Who said growing up means forgetting your childhood completely?
I have always been one to say that our childhood is our most important development period. We learn valuable life lessons from not just our family and friends, but also from our TV shows, toys, even old chapter books. I sure as hell don't see myself ever forgetting my childhood as I grow older. Almost 21, I feel as though I've taken more inspiration from my younger days to showcase my true personality in the world I want to live in.
You may see me as the stereotypically fat, pro wrestling fan who eats cheeseburgers all the time, but it's a work in progress.
It's a high hill to climb, especially when it comes to commitment. I give up easily (I'm surprised I've gotten this far with writing this), but I know one person who has inspired me to give it 110%:
"Macho Man" Randy Savage was the earliest memory of pro wrestling I ever had when he showed up in Spider-Man with Tobey Maguire. His energy in the ring and on the microphone made me a fan years later, so whenever Randy Savage comes on the screen, I remember the scene in which he has Peter Parker for "three minutes of playtime."
A huge part of my childhood was knowing the difference between adults and children. Adults provided children with love, care, and support while children learned lessons about morality and respect.
And toys. Holy sh*t, the toys.
Let's be honest: toys were what we remember the most, right? Action figures, dolls, Hot Wheels, Tech Decks, and so much more. My favorites were Power Rangers, WWE action figures, and Lego. Wait, they still are. Sad, I know, don't remind me, dad. That's the thing I don't think parents get: they might throw them out or bash our hobbies later on, but the memories don't fade. We grow so attached to these toys because they entertained us in a way that we never really forget. I have countless flashbacks of tossing a Rey Mysterio figure off my bedpost onto a few other figures or building an entire Lego fort from scratch or the time I decided to declare war on the kids in the neighborhood by buying an arsenal of Nerf guns. That's what I remember the most.
Ah, the OG Scooby-Doo series from the 1970s. That show was my favorite when Cartoon Network would air them or my local Blockbuster had VHS copies of special episodes from the old series. "Scooby-Doo and the Ghoul School" is probably the best animated movie ever made, don't @ me. Scooby-Doo holds a special place in my heart because of the easily-scared dog's charm in the show. He showed me that you can overcome something you fear, and I think that's very important for younger kids to understand. I can also lowkey do a Scoob impression that can easily replace Frank Welker once he retires.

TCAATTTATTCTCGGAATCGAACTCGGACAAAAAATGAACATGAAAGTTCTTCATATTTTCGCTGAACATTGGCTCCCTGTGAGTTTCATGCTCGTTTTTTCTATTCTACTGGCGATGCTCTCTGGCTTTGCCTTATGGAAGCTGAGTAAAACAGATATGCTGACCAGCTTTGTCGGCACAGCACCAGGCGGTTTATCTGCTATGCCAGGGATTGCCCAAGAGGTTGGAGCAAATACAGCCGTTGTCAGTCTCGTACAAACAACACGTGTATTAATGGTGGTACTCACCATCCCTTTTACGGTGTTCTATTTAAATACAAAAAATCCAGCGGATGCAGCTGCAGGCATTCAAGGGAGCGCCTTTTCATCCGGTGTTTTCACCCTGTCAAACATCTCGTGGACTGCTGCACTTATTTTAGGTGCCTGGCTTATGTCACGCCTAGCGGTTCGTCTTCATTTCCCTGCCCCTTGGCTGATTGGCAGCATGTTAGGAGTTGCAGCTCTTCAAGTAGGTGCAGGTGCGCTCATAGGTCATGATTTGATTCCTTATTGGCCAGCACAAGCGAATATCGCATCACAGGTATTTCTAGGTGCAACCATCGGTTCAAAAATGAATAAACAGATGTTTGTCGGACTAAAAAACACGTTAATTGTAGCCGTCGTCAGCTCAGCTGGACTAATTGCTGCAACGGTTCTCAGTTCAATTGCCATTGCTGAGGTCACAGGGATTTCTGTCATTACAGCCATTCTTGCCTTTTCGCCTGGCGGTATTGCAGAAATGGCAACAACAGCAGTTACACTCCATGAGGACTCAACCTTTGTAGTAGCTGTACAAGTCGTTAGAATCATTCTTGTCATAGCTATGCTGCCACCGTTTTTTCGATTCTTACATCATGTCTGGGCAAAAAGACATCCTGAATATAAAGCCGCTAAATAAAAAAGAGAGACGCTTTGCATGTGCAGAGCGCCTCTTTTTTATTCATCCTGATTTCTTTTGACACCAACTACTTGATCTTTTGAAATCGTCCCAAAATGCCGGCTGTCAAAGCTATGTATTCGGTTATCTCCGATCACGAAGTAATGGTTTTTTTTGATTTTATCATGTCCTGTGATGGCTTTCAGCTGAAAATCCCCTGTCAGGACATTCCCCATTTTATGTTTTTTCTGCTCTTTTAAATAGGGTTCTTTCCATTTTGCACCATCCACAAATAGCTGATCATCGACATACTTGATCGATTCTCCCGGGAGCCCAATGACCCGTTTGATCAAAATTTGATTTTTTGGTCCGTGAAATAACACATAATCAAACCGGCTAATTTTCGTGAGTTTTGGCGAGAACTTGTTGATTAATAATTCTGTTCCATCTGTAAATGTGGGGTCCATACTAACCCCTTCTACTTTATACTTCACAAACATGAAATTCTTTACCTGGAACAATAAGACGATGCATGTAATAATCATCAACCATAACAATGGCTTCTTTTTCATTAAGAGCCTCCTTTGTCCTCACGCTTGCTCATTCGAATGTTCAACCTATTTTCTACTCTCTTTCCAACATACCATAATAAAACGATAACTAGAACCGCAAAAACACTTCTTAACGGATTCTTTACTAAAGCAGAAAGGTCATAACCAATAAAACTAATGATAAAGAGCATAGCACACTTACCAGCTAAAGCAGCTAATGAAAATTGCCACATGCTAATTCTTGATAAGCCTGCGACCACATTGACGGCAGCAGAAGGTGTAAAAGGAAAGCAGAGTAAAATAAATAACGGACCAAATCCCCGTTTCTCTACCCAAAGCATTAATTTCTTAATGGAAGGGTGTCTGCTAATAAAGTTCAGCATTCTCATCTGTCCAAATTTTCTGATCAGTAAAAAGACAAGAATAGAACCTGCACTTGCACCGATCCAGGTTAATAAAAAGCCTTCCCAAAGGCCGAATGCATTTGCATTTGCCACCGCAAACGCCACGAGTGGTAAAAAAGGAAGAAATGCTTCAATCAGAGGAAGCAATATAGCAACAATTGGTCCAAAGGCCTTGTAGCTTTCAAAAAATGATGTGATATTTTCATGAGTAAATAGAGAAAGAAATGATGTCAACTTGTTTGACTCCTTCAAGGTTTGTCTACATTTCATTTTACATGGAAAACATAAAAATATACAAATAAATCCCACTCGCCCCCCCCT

The biggest thing from my childhood I'll remember will be my family's trials and tribulations.
Imagine the house you grew up in, the one your dad built with his hands, had an eviction sign thrown on it; those same toys being thrown into packing boxes as your mom tries to console you with "everything's going to be alright." Imagine living in a hotel for a month with no connection to other kids in middle school because they have homes and you don't. Imagine the joy on your family's faces when you find a new home and can finally stop ordering room service.
That's the toughest thing I'll remember. Forget falling down and getting a boo-boo, that entire ordeal hurt. Physically, emotionally, even spiritually.
My childhood died the day my family went through that hell.
But I never gave up, and I know that's the best part: memories can help heal the wounds as you begin anew. I can build a Lego project and remember all the times I walked into the Lego store in Natick. Hell, I can't even watch an old cartoon without remembering the time I had a Scooby-Doo themed birthday party.
I can't relive my childhood, I can only remember it. That's what truly matters.
The first song I remember singing from my favorite soul group.